Caregiving and Decision Making
Facing cancer for the Thriver or for the caregiver is never easy. It doesn’t matter what type of cancer has been diagnosed or if the caner is localized, (confined to one organ), or if it has progressed and moved outside an organ. It doesn’t matter whether the cancer diagnosis is an initial diagnosis or if the cancer has recurred. It doesn’t matter if the cancer is a first cancer or if it is a second cancer, dealing with cancer is never easy.
When someone you care about has been diagnosed with cancer you and the cancer thriver will need to find your way to a new normal. The new normal will required that you deal with a new way to live your life. Possibly, you will need to incorporate into your life both major and minor physical changes, psychological concerns, changes in your daily routines, treatment side effects, direct effects of the cancer itself as well as social issues. Experience tells us that you will have both good times and as well as hard times.
If the thriver has had a recurrence of their cancer, or if this is a second diagnosis and you were with them during that experience, you have already gained some good experience that you can use this round. If you were not with your loved one when they had their first experience with a cancer diagnosis you will need to explore with them the things that did and did not work well in the past. Together, you both will need to learn how to flourish and thrive with your new situation, your new normal.
Your First Steps
For some individuals this might be the most difficult, but also the most important task you will need to tackle. Find a way to open and then maintain complete and honest communication, find a way to share your feelings and concerns about what both of you are facing.
Emotional honesty including expressions of your feelings are required. It is a fact that if you honestly share your true emotional feelings, if you allow yourself to cry, laugh, debate, explore, argue, and worry each other you will feel a greater sense of connection and understanding with each other. If you openly express and share your emotions with each other you will come out of the experience much closer, stronger, both personally and as a couple. If you find that this is too hard to do by yourself, many of us will find this the case, reach out and get the assistance of a counselor and join a well-run support group.
Re-prioritize Together – Both about Yourself and the Cancer Thriver
Spend time to help each other think seriously about both of your priorities. Explore and discuss what is most important to both of you? How do the two of you want to spend your time, this is important no matter if you believe that the cancer has limited your time or not? Decide who are the people that matter most in your lives? Figure out if there are things that you want to accomplish, places you wish to see or tasks that remain uncompleted. Then decide which of these are most important and do them.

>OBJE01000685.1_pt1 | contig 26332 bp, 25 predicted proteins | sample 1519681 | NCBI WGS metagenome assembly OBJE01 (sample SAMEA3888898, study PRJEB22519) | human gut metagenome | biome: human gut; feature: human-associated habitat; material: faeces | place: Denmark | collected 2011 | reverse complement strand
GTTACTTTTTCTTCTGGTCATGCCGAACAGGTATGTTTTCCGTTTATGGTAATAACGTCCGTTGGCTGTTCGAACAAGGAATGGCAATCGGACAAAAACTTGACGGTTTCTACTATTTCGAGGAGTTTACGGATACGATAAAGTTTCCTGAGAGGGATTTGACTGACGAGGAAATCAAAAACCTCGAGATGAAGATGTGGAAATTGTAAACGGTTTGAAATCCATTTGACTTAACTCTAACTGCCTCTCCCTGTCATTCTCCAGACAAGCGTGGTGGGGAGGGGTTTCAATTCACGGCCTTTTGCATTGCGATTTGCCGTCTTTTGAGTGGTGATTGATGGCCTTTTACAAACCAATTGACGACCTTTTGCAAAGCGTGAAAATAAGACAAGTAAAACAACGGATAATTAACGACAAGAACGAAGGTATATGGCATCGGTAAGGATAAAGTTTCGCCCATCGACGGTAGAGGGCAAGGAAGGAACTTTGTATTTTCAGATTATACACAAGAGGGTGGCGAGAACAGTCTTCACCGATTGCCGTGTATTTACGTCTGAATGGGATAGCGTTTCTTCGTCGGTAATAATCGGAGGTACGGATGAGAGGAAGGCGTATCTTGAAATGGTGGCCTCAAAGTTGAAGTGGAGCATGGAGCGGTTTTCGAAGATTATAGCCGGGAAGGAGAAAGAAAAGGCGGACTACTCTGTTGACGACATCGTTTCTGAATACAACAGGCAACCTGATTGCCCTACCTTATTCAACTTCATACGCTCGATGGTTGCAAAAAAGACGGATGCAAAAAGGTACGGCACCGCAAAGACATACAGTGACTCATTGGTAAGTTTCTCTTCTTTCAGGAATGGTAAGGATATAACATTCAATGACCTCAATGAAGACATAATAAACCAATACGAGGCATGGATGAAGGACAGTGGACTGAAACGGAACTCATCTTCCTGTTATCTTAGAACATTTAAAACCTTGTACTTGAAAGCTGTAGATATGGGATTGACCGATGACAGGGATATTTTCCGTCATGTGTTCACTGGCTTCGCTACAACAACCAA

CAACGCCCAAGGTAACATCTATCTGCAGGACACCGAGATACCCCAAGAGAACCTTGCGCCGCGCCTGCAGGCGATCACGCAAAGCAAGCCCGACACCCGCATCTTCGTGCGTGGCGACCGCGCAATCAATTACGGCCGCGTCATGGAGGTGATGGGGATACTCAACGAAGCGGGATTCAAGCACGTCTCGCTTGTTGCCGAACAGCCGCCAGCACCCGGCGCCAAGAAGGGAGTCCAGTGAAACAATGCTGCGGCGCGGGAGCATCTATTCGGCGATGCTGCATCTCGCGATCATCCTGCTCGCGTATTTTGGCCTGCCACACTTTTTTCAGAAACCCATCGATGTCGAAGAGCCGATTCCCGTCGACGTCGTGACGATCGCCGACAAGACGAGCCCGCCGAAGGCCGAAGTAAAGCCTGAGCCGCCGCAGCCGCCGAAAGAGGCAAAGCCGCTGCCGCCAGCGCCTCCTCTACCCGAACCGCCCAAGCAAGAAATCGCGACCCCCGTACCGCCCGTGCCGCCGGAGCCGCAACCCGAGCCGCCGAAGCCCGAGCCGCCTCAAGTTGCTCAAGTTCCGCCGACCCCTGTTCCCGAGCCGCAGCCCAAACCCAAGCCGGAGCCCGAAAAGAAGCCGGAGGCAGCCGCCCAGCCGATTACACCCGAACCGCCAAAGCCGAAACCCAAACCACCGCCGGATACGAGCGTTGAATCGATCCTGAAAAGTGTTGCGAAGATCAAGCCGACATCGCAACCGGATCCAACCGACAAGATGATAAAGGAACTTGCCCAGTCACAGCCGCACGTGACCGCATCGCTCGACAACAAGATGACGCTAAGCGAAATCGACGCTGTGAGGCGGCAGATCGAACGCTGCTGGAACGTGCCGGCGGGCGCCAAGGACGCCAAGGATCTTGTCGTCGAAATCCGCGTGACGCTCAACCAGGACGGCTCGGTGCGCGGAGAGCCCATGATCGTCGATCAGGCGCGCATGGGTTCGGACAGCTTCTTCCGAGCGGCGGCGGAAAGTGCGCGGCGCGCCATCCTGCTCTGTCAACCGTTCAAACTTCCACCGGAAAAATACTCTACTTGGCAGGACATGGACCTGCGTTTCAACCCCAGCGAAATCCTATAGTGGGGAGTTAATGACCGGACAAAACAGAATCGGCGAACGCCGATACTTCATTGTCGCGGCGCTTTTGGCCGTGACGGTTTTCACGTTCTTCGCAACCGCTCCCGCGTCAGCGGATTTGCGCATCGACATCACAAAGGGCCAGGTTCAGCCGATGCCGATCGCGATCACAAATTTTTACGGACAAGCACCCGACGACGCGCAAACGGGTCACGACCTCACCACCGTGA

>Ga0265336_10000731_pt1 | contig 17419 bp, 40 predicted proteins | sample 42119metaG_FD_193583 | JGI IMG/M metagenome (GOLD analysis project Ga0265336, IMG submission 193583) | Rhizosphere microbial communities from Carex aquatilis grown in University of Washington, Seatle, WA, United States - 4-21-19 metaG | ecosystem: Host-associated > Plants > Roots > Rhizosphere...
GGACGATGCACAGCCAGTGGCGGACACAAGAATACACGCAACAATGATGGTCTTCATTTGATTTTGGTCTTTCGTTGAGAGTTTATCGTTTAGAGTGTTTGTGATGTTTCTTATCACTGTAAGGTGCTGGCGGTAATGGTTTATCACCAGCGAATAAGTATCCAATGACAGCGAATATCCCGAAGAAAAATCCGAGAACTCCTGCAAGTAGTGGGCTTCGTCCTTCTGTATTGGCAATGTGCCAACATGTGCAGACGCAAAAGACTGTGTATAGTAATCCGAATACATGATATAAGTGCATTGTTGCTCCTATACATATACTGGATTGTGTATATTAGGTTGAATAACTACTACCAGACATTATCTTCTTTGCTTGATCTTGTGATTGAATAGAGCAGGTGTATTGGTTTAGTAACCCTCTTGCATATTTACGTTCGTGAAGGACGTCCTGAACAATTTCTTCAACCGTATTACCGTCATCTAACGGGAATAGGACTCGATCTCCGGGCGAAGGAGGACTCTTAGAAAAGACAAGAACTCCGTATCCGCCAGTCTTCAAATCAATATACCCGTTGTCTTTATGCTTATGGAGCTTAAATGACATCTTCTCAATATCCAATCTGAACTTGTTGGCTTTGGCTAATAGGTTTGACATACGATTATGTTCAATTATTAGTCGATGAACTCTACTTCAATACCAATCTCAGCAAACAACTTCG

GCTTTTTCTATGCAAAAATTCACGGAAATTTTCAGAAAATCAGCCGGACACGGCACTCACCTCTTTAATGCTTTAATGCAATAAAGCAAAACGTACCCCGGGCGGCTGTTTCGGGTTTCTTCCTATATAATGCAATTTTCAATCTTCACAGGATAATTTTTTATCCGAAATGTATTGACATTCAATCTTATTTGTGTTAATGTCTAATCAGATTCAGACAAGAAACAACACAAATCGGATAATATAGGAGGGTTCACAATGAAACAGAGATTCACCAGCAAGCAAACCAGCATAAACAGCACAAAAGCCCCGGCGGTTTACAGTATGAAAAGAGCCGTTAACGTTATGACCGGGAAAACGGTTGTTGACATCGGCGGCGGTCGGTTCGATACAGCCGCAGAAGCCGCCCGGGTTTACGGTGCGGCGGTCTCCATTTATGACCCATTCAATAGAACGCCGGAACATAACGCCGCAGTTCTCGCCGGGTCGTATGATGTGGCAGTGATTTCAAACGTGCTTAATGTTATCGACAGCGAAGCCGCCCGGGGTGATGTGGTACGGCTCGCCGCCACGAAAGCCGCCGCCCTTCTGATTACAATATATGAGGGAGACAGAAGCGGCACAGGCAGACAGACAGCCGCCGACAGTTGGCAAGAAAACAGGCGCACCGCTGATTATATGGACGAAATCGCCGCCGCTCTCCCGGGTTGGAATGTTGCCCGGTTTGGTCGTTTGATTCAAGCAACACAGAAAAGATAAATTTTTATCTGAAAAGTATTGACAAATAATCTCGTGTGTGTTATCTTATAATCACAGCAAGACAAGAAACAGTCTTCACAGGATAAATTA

Make shared decisions that take into account both of your hopes and wishes, family needs, finances, available support and resources. You, as a caregiver are just as important as the cancer thriver. Both of you need to live a fulfilled and happy life.
Often, you might find that you have different positions about issues, but both of you are important. The cancer thriver might want to retire from work and travel, you might be worried about your finances. One of you might want to keep the diagnosis a secret from everyone, the other might want to share it with a few close friends or family members or possibly one of you decides that you would prefer to be very public. These differences are very common. Expressing them and understanding the other’s concerns and wishes will help to forge your common path, a path that will allow both of you to find compromises that might not be ideal but will work for the both of you.
It is important to talk out these differences so that you both eventually land on the same path. One important key to remember while building the common path is to find ways to respect the other’s opinions and find ways to compromise. Compromise needs to be an open, two-way street. Compromise needs to be fluid, decisions should be able to be changed and be adaptable to changing situations and circumstances.
Decisions Should Be Able to Be Changed and Adaptable to Changing Situations and Circumstances
Cancer ABCs strongly believes that ultimately the final decision, especially for any treatment decision, belongs to the cancer thriver. This does not mean that your opinions aren’t also very important. You need to always be honest about all your thoughts and feelings, let the Thriver know what they are, but find a way to support their final decision, even if you don’t agree.
Generally, it is not a good idea to make any major changes as a quick, knee jerk type response to the diagnosis or to disease progression. The best decisions are made when you give yourselves time to get in touch with the facts. Remember, many decisions are reversible, so reconsider and re-evaluate those that aren’t working out as you and the Thriver had anticipated.
It takes time to adapt to new situations. Take your time, adapt and adjust, you will then be in a better position to know what you need and want to do.